Good ads are continuously making us buy stuff we don’t want, and even stuff we don’t want to want. But unlike limited-time-only fast food curiosities and all those other dumb things we’re talked into trying, a greener lifestyle is something most people do want, or at least want to want, so you’d think it’d be an easy sell. But what, exactly, does that pitch look like? A new campaign, which tapped 20 top designers to come up with ads for various green initiatives, gives us two dozen examples.
The project was put together by Do The Green Thing, an environmental charity that’s trying to combat climate change with the powers of creativity. The group asked 23 top creatives, including names like Eddie Opara, a partner at Pentagram and one of our 100 Most Creative People in Business, and Patrick Cox, the man behind the logo for the London 2012 Olympics, to create posters for various green lifestyle choices--small things like unplugging unused gadgets, or walking instead of driving. In the words of Naresh Ramchandani, one of the charity’s founders and a designer himself, it was a chance to apply "one of the most powerful tools we know to the biggest problem we’ve got." And the designers were free to make the case however they wanted.
Much of the resulting work is striking, though no two contributions look alike. Guillaume Cornet, an illustrator, filled his poster with a dense, eye-catching doodle--and included a picture of the tiny nub left of the pencil he made it with. Below it bears the message: "Use your pencils to the end." The motivation? The one and a half billion Bic pens Americans throw out every year.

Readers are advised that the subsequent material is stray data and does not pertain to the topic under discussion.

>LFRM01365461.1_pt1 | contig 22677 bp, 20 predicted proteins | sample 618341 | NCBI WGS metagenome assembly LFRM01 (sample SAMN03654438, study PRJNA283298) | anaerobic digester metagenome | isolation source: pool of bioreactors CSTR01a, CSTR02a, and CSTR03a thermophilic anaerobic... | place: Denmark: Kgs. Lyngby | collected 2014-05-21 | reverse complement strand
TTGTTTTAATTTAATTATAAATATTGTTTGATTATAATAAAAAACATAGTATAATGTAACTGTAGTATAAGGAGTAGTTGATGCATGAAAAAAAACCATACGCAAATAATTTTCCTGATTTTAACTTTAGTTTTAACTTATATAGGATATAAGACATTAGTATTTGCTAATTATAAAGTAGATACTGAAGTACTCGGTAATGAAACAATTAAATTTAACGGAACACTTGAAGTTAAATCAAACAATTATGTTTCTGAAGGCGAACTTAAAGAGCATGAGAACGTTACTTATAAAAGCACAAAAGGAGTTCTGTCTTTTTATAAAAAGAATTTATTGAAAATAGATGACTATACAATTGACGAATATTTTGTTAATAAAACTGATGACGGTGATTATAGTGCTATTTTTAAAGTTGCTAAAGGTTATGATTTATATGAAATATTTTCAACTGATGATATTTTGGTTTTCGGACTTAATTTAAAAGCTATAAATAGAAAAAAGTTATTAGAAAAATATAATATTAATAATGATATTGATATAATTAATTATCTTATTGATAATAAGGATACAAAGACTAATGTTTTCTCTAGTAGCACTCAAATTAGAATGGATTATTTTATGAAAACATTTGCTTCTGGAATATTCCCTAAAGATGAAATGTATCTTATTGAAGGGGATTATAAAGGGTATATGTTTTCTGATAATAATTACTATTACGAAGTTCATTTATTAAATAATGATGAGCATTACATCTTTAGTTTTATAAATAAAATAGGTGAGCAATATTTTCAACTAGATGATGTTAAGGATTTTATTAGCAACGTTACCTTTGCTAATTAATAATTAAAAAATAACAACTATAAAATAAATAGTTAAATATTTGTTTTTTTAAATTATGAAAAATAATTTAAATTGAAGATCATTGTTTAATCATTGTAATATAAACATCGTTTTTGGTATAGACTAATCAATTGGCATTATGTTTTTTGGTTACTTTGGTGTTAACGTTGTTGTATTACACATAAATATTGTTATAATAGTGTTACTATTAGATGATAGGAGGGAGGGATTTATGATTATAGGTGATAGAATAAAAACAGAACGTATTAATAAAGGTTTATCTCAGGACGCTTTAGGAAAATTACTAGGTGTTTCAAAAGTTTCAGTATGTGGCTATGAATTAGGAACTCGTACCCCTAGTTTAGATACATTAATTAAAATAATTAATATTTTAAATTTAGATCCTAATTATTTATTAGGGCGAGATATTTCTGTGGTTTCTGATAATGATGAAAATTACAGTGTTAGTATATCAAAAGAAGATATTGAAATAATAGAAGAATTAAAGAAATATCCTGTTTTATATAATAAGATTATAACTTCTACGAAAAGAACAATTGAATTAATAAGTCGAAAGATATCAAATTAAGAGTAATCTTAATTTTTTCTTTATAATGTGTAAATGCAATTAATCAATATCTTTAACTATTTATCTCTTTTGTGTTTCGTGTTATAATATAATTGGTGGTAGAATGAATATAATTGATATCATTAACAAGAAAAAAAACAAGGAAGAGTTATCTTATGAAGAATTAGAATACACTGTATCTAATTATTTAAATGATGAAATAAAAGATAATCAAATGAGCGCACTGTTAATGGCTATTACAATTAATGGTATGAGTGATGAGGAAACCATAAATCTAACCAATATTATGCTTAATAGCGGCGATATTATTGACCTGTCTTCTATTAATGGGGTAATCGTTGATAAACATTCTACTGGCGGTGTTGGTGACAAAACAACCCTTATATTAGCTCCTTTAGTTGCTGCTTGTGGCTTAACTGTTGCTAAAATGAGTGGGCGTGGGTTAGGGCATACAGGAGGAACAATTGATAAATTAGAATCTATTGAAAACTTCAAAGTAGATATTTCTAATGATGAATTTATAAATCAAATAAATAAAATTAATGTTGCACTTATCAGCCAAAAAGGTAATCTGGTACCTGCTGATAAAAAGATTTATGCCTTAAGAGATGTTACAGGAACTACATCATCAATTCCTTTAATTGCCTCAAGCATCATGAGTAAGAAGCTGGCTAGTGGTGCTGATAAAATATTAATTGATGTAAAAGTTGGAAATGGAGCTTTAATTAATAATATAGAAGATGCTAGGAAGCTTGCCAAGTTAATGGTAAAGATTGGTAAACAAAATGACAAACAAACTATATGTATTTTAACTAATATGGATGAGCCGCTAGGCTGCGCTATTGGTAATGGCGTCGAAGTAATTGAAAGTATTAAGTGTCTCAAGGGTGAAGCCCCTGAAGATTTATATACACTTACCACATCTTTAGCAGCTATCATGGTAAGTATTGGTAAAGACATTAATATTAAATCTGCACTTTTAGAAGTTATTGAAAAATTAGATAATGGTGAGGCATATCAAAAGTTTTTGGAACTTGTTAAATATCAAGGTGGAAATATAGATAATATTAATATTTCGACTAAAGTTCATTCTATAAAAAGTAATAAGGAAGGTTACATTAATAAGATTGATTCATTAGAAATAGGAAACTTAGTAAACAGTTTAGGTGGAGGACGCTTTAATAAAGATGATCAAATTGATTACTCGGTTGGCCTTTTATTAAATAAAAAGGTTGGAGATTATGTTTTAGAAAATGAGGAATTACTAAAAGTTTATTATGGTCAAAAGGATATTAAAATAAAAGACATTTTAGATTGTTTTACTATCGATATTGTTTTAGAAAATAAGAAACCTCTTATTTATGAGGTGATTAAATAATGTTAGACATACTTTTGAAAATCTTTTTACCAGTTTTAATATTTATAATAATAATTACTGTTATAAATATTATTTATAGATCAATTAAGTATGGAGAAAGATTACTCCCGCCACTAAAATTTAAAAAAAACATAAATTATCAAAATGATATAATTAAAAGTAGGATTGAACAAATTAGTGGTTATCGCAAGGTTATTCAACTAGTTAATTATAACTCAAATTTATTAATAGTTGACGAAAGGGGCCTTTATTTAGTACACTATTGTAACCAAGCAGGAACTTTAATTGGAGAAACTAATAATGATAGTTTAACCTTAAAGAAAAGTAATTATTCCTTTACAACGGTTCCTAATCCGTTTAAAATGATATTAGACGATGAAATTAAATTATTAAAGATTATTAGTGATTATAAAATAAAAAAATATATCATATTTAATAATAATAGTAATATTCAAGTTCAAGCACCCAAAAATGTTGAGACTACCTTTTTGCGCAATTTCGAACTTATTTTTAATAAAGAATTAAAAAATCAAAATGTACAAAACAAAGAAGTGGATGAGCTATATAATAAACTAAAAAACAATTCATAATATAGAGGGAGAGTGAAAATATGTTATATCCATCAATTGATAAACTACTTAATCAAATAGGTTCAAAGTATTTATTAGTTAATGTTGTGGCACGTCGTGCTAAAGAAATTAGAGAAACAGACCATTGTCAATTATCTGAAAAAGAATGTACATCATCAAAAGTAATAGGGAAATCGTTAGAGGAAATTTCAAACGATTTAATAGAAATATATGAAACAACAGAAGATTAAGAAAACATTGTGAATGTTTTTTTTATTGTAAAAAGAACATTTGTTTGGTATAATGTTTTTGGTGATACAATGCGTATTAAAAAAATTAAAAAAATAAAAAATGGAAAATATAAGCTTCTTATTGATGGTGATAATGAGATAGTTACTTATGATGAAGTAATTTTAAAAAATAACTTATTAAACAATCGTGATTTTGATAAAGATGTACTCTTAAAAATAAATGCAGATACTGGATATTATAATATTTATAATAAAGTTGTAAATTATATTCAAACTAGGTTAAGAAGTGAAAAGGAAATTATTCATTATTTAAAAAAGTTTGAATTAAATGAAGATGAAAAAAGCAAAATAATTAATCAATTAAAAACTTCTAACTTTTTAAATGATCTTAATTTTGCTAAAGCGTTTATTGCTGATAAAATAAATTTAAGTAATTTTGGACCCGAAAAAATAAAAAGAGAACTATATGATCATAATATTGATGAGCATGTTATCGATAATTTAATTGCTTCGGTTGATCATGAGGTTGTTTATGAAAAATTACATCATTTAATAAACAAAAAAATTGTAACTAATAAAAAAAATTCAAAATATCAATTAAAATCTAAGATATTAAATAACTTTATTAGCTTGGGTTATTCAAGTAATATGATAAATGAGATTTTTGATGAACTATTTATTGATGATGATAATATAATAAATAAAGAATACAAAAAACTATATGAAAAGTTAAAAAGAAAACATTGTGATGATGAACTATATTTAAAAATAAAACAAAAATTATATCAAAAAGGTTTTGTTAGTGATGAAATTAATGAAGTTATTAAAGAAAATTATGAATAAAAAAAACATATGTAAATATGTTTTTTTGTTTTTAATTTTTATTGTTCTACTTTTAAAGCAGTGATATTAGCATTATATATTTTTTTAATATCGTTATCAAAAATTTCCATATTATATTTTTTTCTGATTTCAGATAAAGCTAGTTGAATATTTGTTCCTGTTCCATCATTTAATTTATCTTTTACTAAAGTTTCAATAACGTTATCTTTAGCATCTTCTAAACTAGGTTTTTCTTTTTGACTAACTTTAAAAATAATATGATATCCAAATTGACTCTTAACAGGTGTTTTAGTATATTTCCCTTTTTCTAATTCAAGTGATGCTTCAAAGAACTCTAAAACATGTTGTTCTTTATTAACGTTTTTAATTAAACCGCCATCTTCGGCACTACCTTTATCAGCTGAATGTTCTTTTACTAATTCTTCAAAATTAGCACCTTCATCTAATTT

Michael Bierut, a partner at Pentagram, repurposed an iconic frame from the shower scene in Hitchcock’s Psycho. The tag: "Cut your shower short." Get it? For her contribution, Sophie Thomas, the co-director of design for the Royal Society for the Arts, sculpted discarded bits of plastic into a question mark, confronting the viewer with the question of why they don’t recycle more--and showing them the outcome of that inaction.
Each of the posters takes a unique approach, some of which you might find more compelling than others, but the collection as a whole hangs together in a few ways. One commonality is something you don’t see on any of the posters: statistics. Which is a little bit surprising, because the hard numbers behind climate change can be astonishing. Still, in a world awash in data, even the most arresting facts and figures often don’t make much of a lasting impact. But the thought of Norman Bates coming to put an end to our water-wasting ways? That might stick.